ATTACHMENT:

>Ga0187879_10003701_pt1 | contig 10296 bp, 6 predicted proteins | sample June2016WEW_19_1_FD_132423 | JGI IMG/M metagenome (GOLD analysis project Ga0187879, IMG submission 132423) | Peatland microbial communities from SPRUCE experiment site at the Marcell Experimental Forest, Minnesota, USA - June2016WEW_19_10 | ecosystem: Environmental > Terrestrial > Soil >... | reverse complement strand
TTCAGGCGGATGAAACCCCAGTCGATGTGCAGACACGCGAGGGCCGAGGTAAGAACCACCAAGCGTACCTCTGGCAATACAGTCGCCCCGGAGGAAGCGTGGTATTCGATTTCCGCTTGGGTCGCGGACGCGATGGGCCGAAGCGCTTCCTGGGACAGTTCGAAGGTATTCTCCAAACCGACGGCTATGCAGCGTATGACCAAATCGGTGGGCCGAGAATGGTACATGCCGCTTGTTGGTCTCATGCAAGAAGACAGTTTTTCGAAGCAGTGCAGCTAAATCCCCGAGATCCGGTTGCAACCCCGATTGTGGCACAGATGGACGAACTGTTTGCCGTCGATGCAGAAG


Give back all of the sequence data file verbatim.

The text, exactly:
>Ga0187879_10003701_pt1 | contig 10296 bp, 6 predicted proteins | sample June2016WEW_19_1_FD_132423 | JGI IMG/M metagenome (GOLD analysis project Ga0187879, IMG submission 132423) | Peatland microbial communities from SPRUCE experiment site at the Marcell Experimental Forest, Minnesota, USA - June2016WEW_19_10 | ecosystem: Environmental > Terrestrial > Soil >... | reverse complement strand
TTCAGGCGGATGAAACCCCAGTCGATGTGCAGACACGCGAGGGCCGAGGTAAGAACCACCAAGCGTACCTCTGGCAATACAGTCGCCCCGGAGGAAGCGTGGTATTCGATTTCCGCTTGGGTCGCGGACGCGATGGGCCGAAGCGCTTCCTGGGACAGTTCGAAGGTATTCTCCAAACCGACGGCTATGCAGCGTATGACCAAATCGGTGGGCCGAGAATGGTACATGCCGCTTGTTGGTCTCATGCAAGAAGACAGTTTTTCGAAGCAGTGCAGCTAAATCCCCGAGATCCGGTTGCAACCCCGATTGTGGCACAGATGGACGAACTGTTTGCCGTCGATGCAGAAG